+ Three technology trends shaping 2024’s elections. (MIT Technology Review)

3 Meet the humans fighting back against algorithmic curation
The solution could, ironically, lie with different kinds of algorithms. (Wired $)

4 An AI blood test claims to diagnose postpartum depression
It says the presence of a gene that links moods more closely to hormonal changes is an indicator. (WP $)
+ An AI system helped to save lives in a hospital trial. (New Scientist $)

5 Tesla secretly tested its autonomous driving tech in San Francisco
Which hints that its previous ‘general solutions’ approach fell short. (The Information $)
+ Robotaxis are here. It’s time to decide what to do about them. (MIT Technology Review)

6 Why egg freezing has failed to live up to its hype
We’re finally getting a clearer picture of how effective the procedure is. (Vox)
+ I took an international trip with my frozen eggs to learn about the fertility industry. (MIT Technology Review)

7 NASA has finally solved a long-standing solar mystery 
The sun’s corona is far hotter than its surface. But why? (Quanta Magazine)

8 Do dating apps actually help you find your soulmate?
Chemistry and a great relationship are difficult to quantify. (The Guardian)
+ Here’s how the net’s newest matchmakers help you find love. (MIT Technology Review)

9 Online messaging has come a long way
BBS, anyone? (Ars Technica)

10 The three-year search for a synth-heavy pop song is over 
…But its origins are seedier than you’d expect. (404 Media)

Quote of the day

“This is the Oppenheimer Moment of our generation.”

—Alexander Schallenberg, Austria’s foreign minister, warns against granting AI too much autonomy on the battlefield during a summit in Vienna, Bloomberg reports.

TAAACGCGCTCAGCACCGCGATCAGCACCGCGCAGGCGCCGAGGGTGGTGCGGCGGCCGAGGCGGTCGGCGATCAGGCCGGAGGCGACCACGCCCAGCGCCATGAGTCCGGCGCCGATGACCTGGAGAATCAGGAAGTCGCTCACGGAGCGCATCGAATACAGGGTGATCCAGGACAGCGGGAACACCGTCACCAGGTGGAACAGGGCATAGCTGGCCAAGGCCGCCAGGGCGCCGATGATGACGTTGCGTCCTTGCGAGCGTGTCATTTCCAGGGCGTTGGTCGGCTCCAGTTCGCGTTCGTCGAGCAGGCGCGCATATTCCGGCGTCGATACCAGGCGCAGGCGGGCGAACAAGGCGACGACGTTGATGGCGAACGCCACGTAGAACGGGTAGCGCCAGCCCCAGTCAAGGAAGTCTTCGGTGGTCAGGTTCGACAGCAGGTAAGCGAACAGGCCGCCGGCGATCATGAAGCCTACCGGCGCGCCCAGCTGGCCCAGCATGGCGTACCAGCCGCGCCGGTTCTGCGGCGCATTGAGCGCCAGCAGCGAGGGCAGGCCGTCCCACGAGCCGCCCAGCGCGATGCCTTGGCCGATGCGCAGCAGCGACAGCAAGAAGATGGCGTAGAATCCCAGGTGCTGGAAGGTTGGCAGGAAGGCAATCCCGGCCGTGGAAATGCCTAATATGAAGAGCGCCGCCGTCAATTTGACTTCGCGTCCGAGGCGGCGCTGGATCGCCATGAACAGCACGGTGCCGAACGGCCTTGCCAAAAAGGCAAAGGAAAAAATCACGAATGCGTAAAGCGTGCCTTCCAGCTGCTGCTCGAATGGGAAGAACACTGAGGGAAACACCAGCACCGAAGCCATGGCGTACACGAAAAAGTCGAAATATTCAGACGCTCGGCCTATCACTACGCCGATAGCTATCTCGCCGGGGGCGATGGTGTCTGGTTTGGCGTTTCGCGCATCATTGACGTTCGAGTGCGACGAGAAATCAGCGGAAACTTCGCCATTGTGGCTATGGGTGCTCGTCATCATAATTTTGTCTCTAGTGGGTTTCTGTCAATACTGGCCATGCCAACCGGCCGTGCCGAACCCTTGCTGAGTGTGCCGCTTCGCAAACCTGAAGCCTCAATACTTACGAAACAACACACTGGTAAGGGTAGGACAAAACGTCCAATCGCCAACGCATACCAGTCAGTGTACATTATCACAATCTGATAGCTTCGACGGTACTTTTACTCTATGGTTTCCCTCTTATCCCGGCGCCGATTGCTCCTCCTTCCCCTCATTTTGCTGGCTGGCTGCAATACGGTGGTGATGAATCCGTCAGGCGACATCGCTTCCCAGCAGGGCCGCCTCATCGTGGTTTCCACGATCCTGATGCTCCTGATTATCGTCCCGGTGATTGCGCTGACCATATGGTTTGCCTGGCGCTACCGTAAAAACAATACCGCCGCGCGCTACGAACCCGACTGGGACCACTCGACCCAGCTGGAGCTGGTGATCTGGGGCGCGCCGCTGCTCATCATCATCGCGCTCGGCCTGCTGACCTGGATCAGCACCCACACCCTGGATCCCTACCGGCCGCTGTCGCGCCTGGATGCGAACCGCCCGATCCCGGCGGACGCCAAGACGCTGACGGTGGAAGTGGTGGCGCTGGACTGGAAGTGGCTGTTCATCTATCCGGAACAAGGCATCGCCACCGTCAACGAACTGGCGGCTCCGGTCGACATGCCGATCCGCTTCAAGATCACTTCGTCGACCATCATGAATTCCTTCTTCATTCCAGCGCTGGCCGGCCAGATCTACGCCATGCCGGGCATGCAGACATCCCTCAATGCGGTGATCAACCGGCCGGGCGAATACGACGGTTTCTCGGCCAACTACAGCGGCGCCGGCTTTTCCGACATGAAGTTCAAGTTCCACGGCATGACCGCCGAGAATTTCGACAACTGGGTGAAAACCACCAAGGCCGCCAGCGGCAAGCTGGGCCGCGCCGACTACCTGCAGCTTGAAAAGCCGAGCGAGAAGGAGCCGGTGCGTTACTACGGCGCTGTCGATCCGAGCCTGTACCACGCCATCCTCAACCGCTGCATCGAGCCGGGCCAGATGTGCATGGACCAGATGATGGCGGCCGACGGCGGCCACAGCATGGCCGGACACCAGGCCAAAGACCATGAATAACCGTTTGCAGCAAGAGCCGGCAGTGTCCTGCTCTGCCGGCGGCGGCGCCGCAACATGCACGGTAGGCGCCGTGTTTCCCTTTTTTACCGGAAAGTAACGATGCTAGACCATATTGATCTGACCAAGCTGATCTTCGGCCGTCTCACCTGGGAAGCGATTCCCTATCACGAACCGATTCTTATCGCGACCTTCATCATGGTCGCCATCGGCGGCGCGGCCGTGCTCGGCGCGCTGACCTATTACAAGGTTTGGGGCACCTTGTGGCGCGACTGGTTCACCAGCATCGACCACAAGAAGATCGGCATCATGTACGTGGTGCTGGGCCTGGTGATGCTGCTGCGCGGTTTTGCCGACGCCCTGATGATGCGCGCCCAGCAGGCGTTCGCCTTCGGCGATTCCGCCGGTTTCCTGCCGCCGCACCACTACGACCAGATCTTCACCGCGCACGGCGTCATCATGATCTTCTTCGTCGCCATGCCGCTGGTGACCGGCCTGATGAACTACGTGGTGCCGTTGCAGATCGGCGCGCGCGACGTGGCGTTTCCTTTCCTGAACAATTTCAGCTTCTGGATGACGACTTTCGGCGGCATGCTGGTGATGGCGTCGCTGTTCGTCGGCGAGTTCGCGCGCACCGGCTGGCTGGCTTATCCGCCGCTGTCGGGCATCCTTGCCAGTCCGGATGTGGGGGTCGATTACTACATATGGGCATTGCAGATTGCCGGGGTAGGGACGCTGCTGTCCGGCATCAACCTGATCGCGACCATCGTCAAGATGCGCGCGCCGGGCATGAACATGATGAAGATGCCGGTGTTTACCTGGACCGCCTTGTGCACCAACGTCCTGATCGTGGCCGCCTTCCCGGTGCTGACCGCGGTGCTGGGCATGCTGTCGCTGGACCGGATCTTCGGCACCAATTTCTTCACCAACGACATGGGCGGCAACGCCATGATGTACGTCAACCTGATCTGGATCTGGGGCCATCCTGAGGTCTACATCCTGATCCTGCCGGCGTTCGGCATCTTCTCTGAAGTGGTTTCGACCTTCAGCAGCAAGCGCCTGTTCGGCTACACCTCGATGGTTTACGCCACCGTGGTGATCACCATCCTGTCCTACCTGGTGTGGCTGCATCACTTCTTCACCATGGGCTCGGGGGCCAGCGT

The big story

Next slide, please: A brief history of the corporate presentation

August 2023

PowerPoint is everywhere. It’s used in religious sermons; by schoolchildren preparing book reports; at funerals and weddings. In 2010, Microsoft announced that PowerPoint was installed on more than a billion computers worldwide. 

But before PowerPoint, 35-millimeter film slides were king. They were the only medium for the kinds of high-impact presentations given by CEOs and top brass at annual meetings for stockholders, employees, and salespeople. 

Known in the business as “multi-image” shows, these presentations required a small army of producers, photographers, and live production staff to pull off. Read this story to delve into the fascinating, flashy history of corporate presentations

—Claire L. Evans

We can still have nice things

A place for comfort, fun and distraction to brighten up your day. (Got any ideas? Drop me a line or tweet ’em at me.)

+ This is some seriously committed egg flipping. 🍳
+ How to spend time and make precious memories with the people you love.
+ Gen Z is on the move: to the US Midwest apparently.
+ Cool: these novels were all inspired by the authors’ day jobs.